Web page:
A UK consortium has secured over £3m ($3.7m) in government funding to develop mobile hydrogen refuelling for construction sites. The Ryze-led consortium, made up of iGAS, Wrightbus, Skanska, Mace Dragados and Sizewell C, has been awarded £3.2m ($3.99m) from the Department of Energy Security and Net Zero’s Red Diesel Replacement Programme to develop and demonstrate a new suite of production-ready hydrogen refuelling equipment suitable for construction sites.
Planned to be used to demonstrate new technologies at a working quarry site where a “large quantity” of construction machines will be on trial, the trial is hoped to prove hydrogen as a pathway for using low-carbon alternatives to red diesel in construction, mining and quarrying.
Additionally, the project will support the development of standard operating procedures, site safety, equipment standardisation and hydrogen knowledge sharing, with case study reports from project partners on the feasibility for hydrogen use on major construction sites from 2025.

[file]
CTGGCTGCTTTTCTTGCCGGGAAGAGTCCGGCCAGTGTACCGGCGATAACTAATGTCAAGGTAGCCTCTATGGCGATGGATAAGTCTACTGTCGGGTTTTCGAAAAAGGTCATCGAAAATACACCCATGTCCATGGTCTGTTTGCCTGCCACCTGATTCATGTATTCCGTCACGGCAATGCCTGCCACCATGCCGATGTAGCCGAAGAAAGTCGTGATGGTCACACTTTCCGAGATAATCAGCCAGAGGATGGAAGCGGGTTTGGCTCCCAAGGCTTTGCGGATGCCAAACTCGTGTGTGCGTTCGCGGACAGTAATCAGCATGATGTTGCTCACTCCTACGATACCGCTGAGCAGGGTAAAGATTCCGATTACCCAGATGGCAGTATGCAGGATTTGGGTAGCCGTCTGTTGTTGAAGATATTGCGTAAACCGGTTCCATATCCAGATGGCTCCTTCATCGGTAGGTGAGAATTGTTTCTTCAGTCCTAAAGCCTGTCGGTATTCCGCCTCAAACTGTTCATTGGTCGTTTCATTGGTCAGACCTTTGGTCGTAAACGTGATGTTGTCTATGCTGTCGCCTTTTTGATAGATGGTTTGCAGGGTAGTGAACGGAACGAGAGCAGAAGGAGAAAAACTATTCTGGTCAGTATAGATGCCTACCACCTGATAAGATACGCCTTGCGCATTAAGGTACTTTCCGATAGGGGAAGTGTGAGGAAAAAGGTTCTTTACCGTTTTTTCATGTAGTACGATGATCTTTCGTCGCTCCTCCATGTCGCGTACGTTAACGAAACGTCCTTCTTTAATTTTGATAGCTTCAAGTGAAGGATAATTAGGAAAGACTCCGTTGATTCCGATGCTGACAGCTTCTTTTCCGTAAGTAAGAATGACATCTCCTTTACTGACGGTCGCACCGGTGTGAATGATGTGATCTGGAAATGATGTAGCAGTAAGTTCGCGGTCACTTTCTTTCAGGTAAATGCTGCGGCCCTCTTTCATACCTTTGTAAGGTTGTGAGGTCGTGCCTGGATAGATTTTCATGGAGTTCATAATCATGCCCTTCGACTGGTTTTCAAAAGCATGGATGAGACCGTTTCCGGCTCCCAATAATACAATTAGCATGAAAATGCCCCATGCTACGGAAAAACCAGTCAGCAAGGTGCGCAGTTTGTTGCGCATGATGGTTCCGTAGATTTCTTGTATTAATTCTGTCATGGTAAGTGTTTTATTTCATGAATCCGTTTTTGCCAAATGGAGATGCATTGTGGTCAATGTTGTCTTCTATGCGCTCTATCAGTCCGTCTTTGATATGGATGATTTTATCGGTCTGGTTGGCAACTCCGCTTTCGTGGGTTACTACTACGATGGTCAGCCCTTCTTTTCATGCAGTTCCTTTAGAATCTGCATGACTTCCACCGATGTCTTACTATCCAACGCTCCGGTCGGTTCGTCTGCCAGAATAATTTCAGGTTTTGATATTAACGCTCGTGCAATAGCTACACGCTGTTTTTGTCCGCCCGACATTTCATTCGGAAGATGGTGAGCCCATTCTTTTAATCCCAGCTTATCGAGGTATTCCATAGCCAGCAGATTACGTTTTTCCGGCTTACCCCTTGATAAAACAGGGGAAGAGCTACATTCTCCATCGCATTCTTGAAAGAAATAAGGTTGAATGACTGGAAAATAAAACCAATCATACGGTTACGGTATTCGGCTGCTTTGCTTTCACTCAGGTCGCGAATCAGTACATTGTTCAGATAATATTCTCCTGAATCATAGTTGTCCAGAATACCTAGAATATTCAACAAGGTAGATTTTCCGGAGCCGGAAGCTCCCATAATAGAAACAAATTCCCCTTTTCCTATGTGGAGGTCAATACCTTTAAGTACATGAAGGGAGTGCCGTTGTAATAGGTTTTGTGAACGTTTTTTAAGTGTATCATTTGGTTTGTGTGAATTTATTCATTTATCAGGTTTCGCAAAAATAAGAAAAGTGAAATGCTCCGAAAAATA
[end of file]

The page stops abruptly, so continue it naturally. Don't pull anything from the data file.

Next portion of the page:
“Hydrogen is a promising alternative to diesel that can significantly reduce carbon emissions,” said Ryze’s Chief Executive, Neil Isaacson. “The exhaust products of hydrogen combustion are also considerably cleaner than diesel-based alternatives.”
Ryze’s Executive Chairman, Jo Bamford, is the son of Lord Anthony Bamford, Chairman of JCB, which has developed a variety of hydrogen internal combustion engine (ICE) construction machines.
Isaacson continued, “With hydrogen fuelled vehicles likely to be widely available from 2025, there is an urgent need to develop a hydrogen supply chain and associated equipment that is mobile, flexible and provide hydrogen on demand at construction sites.
“This new refuelling equipment is essential to give hydrogen providers commercially viable solutions to supply hydrogen to construction sites.” Last November (2022), Ryze and Centrica announced plans to jointly build and operate hydrogen production facilities on existing Centrica and third-party sites in the UK.